|Column Tag:||STRUCTURED PRogramming in Modula-2
Draw the Towers of Hanoi
By John Bogan
This month we will explore three items. First, we will continue to introduce the elements of Software Engineering in a historical perspective. Second, we will discuss why Modula-2 is not a hackers language and finally, we will look at a sample program that uses the Mac ROM to draw the starting position for the Towers of Hanoi.
A New Direction
Last month we saw that Software Engineering is capable of being abused as well as being able to provide important insights into the process of building good computer software. By the late 1960s the Software Engineers had, in effect, dictated that COBOL would be the primary language of the FORTUNE 1000 probably until the end of the century. Most microcomputer programmers faced with the prospect of coding in COBOL would shudder in terror at the thought.
In 1968 Software Engineering took a turn for the better when a famous and well regarded European computer scientist lit a fire under the COBOL and FORTRAN programming community, a fire whose embers still smolder and flare up to this day. The scientist was E.W. Dijkstra and the arson was committed in the Communications of the ACM with a letter entitled GOTO Statement Considered Harmful. In this letter Dijkstra observed that after having read a multitude of programs in a variety of languages that the quality of a program was inversely proportional to the number of GOTO statements in that program. The graph below illustrates this discovery.
The idea is simple ... jumping around a program with branching statements leads to unreadable program texts (known in the trade as spaghetti code) which are next to impossible to debug or for a third party to pick up and read. Since ALGOL-60 (the Europeans favorite language) has advanced control structures which permits GOTOless programming and FORTRAN doesnt, the battle lines were drawn. Letter after letter poured into the journals feeding the flames.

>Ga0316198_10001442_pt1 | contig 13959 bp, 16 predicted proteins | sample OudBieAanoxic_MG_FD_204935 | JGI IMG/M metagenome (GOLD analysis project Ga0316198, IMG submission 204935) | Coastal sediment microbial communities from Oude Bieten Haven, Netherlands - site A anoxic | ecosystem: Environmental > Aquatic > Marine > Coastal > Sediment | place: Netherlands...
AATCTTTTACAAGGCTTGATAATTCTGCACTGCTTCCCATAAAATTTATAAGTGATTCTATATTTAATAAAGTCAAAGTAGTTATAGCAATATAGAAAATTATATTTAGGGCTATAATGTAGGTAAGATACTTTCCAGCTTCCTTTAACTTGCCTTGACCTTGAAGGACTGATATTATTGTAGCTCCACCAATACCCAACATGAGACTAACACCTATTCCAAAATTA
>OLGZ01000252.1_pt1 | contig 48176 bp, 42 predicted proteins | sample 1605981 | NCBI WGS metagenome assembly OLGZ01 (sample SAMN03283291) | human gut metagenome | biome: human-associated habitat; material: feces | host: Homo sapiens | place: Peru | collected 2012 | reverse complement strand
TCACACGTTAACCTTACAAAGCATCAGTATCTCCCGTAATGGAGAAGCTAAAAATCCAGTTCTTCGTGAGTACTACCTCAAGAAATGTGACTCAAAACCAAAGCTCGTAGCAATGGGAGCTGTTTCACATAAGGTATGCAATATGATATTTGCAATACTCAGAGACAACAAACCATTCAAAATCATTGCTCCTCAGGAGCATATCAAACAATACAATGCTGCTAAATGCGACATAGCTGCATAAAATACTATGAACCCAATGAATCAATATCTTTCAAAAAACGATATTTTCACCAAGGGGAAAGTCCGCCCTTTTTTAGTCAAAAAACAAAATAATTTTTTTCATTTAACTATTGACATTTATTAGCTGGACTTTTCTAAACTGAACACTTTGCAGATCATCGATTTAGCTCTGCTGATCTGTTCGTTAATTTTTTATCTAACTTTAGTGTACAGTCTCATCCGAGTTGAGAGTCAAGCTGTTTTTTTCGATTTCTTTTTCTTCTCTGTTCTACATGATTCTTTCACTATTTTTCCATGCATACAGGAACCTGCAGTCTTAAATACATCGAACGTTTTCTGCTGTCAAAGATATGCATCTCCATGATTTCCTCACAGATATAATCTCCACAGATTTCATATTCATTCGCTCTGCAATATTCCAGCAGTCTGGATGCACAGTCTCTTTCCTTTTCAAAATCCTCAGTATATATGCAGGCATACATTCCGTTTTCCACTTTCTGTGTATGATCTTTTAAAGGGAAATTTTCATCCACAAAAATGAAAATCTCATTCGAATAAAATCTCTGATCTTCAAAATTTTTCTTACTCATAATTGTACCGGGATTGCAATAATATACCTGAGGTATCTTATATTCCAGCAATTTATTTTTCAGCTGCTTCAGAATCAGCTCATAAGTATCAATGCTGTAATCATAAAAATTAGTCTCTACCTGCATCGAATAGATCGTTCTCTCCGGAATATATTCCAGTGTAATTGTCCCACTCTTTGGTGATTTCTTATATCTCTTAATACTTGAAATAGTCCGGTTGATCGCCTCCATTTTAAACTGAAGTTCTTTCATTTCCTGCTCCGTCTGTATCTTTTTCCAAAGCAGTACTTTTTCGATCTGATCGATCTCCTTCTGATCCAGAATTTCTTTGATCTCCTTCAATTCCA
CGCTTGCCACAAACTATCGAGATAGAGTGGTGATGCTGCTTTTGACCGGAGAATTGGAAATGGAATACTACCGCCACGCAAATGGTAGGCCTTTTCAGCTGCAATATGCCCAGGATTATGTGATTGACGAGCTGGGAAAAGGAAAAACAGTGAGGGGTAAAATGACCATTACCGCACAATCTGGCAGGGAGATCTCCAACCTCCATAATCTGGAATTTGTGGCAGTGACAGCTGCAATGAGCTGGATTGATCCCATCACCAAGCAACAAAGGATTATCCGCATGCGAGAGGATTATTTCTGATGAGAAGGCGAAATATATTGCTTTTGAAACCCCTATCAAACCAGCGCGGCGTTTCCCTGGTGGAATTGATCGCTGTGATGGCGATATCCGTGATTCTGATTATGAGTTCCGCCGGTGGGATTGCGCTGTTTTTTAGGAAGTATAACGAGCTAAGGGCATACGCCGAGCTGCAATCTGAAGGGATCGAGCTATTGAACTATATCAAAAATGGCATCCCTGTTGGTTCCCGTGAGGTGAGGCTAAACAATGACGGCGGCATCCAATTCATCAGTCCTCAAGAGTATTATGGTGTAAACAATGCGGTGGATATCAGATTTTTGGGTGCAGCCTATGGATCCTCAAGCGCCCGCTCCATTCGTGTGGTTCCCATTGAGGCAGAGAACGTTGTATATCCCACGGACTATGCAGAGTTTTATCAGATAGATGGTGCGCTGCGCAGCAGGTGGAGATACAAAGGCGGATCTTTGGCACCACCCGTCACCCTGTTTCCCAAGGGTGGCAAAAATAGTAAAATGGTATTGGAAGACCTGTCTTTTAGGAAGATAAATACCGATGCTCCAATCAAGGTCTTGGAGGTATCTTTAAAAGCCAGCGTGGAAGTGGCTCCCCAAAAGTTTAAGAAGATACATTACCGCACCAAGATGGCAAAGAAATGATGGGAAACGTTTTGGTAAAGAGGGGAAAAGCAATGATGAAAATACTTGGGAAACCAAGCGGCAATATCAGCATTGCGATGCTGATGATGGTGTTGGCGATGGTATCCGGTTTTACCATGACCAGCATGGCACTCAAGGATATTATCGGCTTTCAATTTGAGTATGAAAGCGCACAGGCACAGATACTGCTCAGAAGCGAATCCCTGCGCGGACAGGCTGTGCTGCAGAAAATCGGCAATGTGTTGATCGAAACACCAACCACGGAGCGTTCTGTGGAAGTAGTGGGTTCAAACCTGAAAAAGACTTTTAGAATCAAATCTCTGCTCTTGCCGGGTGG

Finally in 1972 in an effort to quell the controversy Dijkstra together with Dahl and Hoare published a book on just how to write high quality programs without using the dangerous GOTO statement. This book, Structured Programming, estab- lished once and for all that GOTOs are redundant. Every sequential program- ming task can be accomplished with a combination of three constructs.
BEGIN ... s1 ... s2 ... s3 ... END
WHILE c1 DO ... s1 ... ENDWHILE
IF c1 THEN s1 ENDIF
If acceptance in the curriculum of the worlds Universities Computer Science Departments is a valid measure then Structured Programming is an overwhelming success. Only those programmers corrupted by traditional BASIC or Assembler still grasp at the past and argue the merits of the GOTO. Meanwhile the course of Software Engineering was changed forever. An example of this change is Modula-2. This language is rich in structured control statements and does not support the GOTO at all. There are no statement labels in Modula-2 and while it is possible to write poor code in Modula it is impossible to write spaghetti code.
The structured control statements supported by Modula are the statement sequence, the WHILE ... DO, the REPEAT ... UNTIL, the FOR ... TO ... BY ... DO, the LOOP ... EXIT, the IF ... THEN ... ELSIF, the CASE ... OF and the WITH ... DO statements.
What is Structured?
In some ways this is a very difficult question to answer. For adherents of the Structured Techniques the concept of Structured is very much like the Bible is to Jerry Falwell. It is the guiding light, the one true path to paradise, the blessed and final word on how to think about solving complex logical problems.
A slightly more dispassionate view might produce the following definition of structured - a philosophy for solving problems which attempts to conserve scarce resources by arriving at the perfect solution in the fewest attempts by following a plan.
Why Plan When You Can Hack?